Fluorescein Sodium Salt (C.I. 45350) Extra Pure

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25 g
€8,91 Excl. tax
€10,78 Incl. tax
Variant25 g
CAS518-47-8
Article codeFC945.1
SKU5283.3
Delivery3-4 days
100 g
€22,06 Excl. tax
€26,69 Incl. tax
Variant100 g
CAS518-47-8
Article codeFC945.2
SKU5283.1
Delivery3-4 days
500 g
€82,61 Excl. tax
€99,96 Incl. tax
Variant500 g
CAS518-47-8
Article codeFC945.3
SKU5283.2
Delivery3-4 days
1 Kg
€148,70 Excl. tax
€179,92 Incl. tax
Variant1 Kg
CAS518-47-8
Article codeFC945.4
SKU5283.2
Delivery3-4 days
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Information

The water-soluble sodium salt of fluorescein is called uranine (same CI number 45350, molecular formula C20H10Na2O5) and is a commonly used yellow dye that fluoresces green under UV and daylight.

In aqueous solution, uranine has an enormous coloring capacity (a uranine concentration of only 0.1 mg/l against a white background leads to visible discolouration).

In the event of shipwreck, an amount of as little as 500 g of uranine will conspicuously stain an area of ​​the sea of ​​approximately 4000 m², facilitating discovery by seekers, especially from the air.

The dye is still used in many ways, especially for coloring bubble baths, bath additives, shampoos, cosmetics and antifreeze for car radiators, to easily locate leaks in the cooling system with a UV lamp. If the seal between the cooling system and the combustion chamber is leaking, the dye can even be detected on the exhaust. It is also used for leak testing on flat roofs and tank systems. Uranine is considered biologically harmless. Therefore, it is used by hydrologists and hydrogeologists as a so-called tracer to follow groundwater flows and underground river courses. In 1877, 10 kg of uranine was introduced into the Danube near Immendingen and 60 hours later a clear fluorescence was noted in the river Aach, which helped to elucidate the sinking of the Danube.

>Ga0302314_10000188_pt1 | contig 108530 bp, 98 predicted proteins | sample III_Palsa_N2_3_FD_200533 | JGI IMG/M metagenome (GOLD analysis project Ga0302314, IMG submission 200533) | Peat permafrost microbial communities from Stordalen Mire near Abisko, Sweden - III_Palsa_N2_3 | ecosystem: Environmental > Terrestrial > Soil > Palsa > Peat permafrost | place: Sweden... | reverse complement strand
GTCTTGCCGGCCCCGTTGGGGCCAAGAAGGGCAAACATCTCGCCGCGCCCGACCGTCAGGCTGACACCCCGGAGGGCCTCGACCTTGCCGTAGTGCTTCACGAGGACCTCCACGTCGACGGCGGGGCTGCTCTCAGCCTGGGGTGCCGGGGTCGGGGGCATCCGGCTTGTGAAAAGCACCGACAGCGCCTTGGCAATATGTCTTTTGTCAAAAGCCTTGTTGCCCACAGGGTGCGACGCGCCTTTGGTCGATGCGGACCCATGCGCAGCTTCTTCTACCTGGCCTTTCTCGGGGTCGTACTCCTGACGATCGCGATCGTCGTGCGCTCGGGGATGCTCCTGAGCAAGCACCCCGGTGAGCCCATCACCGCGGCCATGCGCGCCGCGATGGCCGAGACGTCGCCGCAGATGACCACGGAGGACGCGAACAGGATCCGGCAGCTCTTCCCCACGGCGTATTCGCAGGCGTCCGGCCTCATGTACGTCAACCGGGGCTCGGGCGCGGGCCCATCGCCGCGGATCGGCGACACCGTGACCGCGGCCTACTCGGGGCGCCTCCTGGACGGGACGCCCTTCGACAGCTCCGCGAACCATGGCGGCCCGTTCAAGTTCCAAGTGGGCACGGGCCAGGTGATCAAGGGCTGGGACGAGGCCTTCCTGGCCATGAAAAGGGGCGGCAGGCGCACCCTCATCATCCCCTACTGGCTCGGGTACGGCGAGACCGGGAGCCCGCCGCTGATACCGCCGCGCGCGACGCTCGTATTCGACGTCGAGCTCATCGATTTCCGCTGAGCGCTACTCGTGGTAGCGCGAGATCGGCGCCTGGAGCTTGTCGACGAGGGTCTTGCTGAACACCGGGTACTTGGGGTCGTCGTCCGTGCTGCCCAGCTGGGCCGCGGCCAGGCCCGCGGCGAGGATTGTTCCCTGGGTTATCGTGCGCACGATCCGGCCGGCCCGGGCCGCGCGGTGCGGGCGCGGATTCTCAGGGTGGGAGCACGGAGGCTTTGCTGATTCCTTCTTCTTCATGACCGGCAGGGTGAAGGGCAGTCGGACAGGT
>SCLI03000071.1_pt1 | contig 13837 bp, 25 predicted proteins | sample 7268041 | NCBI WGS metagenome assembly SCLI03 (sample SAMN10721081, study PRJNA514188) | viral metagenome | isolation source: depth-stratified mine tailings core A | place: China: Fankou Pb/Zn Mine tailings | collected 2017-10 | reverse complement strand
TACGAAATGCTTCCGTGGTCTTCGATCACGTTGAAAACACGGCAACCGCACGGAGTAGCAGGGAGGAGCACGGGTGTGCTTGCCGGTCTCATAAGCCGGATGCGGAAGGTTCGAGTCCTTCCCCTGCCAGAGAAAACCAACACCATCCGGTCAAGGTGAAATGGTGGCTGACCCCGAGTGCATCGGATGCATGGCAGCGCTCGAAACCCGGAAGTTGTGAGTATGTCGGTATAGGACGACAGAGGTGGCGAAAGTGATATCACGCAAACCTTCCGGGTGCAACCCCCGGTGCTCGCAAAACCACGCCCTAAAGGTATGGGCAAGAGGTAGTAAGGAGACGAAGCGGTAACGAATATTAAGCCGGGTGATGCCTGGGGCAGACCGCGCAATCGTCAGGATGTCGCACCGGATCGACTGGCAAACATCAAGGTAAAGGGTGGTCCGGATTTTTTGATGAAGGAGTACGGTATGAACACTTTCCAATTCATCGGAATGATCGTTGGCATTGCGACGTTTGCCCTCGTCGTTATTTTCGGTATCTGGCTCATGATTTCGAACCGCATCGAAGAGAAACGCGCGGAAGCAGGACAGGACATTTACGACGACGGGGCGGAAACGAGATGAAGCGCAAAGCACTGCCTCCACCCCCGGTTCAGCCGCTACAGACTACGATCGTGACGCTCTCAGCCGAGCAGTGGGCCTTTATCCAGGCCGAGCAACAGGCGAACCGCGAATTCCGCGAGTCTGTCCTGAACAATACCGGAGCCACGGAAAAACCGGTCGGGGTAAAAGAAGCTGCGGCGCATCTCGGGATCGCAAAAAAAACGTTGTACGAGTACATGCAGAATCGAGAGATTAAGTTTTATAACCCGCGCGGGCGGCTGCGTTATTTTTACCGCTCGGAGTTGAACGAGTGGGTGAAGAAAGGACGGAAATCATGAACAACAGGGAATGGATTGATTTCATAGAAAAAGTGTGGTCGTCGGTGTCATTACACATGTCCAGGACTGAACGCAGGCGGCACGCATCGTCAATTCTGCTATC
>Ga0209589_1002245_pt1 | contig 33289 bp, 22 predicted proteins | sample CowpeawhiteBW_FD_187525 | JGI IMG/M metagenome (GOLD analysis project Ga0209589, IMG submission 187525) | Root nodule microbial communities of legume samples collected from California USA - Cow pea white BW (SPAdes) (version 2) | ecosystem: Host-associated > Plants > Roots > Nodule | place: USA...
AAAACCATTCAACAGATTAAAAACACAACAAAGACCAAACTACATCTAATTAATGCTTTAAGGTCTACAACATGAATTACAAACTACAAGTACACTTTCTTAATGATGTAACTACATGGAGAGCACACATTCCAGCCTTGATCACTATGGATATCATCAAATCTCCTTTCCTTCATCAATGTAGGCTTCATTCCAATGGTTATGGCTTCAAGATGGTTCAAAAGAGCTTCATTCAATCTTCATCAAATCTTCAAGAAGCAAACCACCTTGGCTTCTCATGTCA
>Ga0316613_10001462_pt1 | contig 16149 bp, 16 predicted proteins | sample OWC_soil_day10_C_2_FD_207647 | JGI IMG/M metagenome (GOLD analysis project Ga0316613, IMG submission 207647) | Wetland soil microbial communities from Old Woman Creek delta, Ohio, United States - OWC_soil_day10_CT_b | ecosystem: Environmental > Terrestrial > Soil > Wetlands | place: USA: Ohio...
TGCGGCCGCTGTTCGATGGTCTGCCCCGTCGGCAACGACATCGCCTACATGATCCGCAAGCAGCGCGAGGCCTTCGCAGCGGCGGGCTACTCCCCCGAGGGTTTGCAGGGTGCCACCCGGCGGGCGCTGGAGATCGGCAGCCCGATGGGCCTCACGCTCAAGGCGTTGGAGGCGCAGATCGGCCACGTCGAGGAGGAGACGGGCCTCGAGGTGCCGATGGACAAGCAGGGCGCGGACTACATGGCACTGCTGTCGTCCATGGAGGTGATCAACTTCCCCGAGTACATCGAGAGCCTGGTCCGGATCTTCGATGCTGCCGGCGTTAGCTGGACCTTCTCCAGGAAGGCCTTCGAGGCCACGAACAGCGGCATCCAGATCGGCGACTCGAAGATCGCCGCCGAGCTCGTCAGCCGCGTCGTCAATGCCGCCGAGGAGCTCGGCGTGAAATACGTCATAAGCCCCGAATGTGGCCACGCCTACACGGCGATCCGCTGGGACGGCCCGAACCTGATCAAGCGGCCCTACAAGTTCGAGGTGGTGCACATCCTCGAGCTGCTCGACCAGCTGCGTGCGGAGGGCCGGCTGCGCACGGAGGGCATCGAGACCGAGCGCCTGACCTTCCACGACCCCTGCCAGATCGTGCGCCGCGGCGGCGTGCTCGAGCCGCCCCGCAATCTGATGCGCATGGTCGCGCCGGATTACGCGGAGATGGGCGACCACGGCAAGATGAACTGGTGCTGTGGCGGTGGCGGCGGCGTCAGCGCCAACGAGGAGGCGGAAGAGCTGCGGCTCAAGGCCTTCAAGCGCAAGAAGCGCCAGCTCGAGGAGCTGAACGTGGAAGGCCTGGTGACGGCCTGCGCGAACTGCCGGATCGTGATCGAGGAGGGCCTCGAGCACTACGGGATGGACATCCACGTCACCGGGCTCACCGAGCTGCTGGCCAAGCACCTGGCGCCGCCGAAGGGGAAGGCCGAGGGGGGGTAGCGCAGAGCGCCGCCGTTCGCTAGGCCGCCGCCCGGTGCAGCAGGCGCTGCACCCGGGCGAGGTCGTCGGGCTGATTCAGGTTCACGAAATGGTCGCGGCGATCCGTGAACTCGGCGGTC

Uranine is also used for decoration, for example for fluorescent paint in discotheques or sets (in science fiction or horror films: uranine illuminated with UV light looks "toxic-radioactive"). Initially, annually on March 17, Saint Patrick's Day, the Chicago River that flows through Chicago was painted green with uranine. However, through the intervention of EPA, a vegetable dye has been used since 1966. Uranine was used by environmentalists on September 10, 2019 to make the river Limmat green in Zurich; This led to a police investigation into water pollution.

 
Resorcinophthalein sodium, Uranin
Empirical formula C20H10Na2O5
Molar mass (M) 376,28 g/mol
Flash point (flp) 217,6 °C
Melting point (mp) 317 °C
WGK 1
CAS No. [518-47-8]
EG-Nr. 208-253-0